Then let’s do it in a week.
Does I mean I don’t a week still feels relatively urgent to me. I don’t know if that’s satisfying the urgency with which we’re looking at the situation for everybody, but I feel like in a week, we could come together and re engage the discussion, look at the new language and move forward.
Thank you, Mr. Chair. I appreciate the My name being included in your thought process. I think there may be other folks on the board who have a different perspective and not just on this issue generally, because, I mean, I, I think I was I understand the concerns about it, but I I was fairly comfortable with it and I feel like perhaps you know, Deana if you would be interested potentially or or you know anyone else on the board who has a driving need to you know who feels that there are issues with the letter more strongly perhaps not that I mean I could make changes and you know, do different things to it but I feel like my additionally I’m very conscious of my lens on this issue. So I’m there are other folks. Deanna would be my thought.
Problem helping out I get I’m jumping Sorry, I jumped over some people who had their hands up. But I guess I’ll just continue doing it since we were informally exchanging ideas. If you want to cut me off, Mr. Chair, feel free. I’m happy to jump in and help out. I also don’t want any other people on this board to feel like we’re asking them to, as you said in the beginning, carry the water for the rest of us, right. So it’s a hard balance between Giving people voice and asking people to do work that maybe they don’t necessarily want to volunteer for. So I guess I’m just expressing my thoughts that. Yeah, that I just want to make sure that everybody who’s roped into this really wants to do it, and I’m happy to help out with that.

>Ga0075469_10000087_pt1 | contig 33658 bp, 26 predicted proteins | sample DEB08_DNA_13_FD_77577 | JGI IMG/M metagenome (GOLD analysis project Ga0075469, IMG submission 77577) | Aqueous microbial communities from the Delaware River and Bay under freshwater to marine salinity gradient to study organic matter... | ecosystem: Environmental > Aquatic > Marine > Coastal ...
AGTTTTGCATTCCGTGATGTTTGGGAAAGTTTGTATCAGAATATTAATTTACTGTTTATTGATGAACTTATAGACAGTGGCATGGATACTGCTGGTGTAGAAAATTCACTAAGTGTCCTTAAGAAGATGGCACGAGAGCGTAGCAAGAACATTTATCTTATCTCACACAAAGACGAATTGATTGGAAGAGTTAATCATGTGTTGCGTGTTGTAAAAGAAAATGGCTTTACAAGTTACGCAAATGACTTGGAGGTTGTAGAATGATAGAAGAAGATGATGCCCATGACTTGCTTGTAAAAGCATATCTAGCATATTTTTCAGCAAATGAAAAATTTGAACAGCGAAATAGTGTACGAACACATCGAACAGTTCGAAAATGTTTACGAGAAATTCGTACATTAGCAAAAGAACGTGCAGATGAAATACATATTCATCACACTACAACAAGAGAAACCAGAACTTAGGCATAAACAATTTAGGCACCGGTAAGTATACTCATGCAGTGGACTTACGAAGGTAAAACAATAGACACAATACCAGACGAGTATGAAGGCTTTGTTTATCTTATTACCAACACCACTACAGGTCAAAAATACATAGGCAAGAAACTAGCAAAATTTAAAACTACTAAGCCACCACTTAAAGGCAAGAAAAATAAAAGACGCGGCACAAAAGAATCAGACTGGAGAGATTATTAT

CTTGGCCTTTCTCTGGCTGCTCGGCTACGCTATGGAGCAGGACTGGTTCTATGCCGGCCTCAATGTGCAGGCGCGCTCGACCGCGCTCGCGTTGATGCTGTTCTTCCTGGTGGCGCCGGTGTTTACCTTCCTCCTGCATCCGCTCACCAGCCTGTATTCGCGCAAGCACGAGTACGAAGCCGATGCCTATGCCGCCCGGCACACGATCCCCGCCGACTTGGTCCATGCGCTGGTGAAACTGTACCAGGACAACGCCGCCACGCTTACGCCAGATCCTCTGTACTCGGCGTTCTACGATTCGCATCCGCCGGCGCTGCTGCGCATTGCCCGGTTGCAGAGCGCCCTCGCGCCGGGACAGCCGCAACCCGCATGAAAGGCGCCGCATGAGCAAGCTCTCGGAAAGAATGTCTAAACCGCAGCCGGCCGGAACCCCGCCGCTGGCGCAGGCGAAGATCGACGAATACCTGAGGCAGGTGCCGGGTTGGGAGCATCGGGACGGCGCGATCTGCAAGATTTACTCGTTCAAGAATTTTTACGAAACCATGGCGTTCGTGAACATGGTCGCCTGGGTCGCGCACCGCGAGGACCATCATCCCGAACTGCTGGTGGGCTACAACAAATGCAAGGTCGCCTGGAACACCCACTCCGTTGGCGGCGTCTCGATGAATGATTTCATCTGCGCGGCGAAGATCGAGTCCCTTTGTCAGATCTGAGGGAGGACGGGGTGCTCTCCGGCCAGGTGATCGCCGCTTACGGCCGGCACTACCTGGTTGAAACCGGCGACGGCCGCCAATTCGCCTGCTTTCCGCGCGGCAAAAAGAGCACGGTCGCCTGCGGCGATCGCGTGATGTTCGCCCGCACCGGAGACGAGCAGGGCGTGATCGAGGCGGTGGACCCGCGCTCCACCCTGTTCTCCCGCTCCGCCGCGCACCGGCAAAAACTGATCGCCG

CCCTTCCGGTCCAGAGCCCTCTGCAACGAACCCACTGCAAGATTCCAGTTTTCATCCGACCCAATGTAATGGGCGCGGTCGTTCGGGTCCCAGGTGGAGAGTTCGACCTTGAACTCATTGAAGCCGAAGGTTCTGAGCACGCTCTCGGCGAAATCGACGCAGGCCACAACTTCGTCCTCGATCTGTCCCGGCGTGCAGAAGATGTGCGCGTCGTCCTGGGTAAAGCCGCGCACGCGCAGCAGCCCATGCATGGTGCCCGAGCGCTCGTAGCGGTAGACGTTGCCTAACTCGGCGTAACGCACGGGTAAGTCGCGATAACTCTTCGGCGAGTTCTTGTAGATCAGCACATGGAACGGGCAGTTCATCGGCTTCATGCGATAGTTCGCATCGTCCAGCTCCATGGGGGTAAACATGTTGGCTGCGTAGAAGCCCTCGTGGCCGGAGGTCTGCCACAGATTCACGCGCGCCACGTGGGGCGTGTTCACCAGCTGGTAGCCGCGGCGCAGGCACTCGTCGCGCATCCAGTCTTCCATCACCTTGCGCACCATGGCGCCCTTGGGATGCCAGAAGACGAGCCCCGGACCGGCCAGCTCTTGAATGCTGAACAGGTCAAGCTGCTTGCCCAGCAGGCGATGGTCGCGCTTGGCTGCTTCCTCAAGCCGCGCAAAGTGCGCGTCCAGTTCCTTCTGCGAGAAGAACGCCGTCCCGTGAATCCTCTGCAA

Thank you. So I’m going to go to Councilmember Christiansen and just very quickly say, mine was a suggestion. So everybody can say that. And we move down a different path right as a board.
So, Councilmember Christiansen
let me just mention a few things that are happening the city council, Susie had the letter that I didn’t get Karen’s letter until later in today, and then when I sent her Dan Emmons letter which was an answer to Susy Hidalgo ferns, question about the police funding that didn’t get sent out. So that would be helpful maybe for people to look at this. I think this is a really powerful letter. I don’t necessarily think you need to tinker with it. I may not agree with the conclusion, but it’s a very powerful letter. It’s very well written. And there’s an advantage to putting it out soon because Susie Hidalgo for fairing is is talking about this. Now, and we’re all talking about this and all of us needs to keep the momentum going. The other thing is, though, we, I want this to get publicity and to have people come and talk. Right now. We’re doing everything on zoom, but I I have been told that we’re going to be back in city council chambers after six months of being weigh in at the beginning of July, there might be an advantage
just making this a public meeting and having people actually show up in person to talk. But I, you know, we’ve been told this so many times I, I don’t know that that’s worth it. But I do want people to actually call into city council when this comes up and talk about it because we need to keep talking. And it’s, you know, as one woman said, recently, us, African American Jew said, yeah, this is exhausting. But think about how exhausting it is to live the way I’ve had to live. So
you can exhaust yourselves a little bit.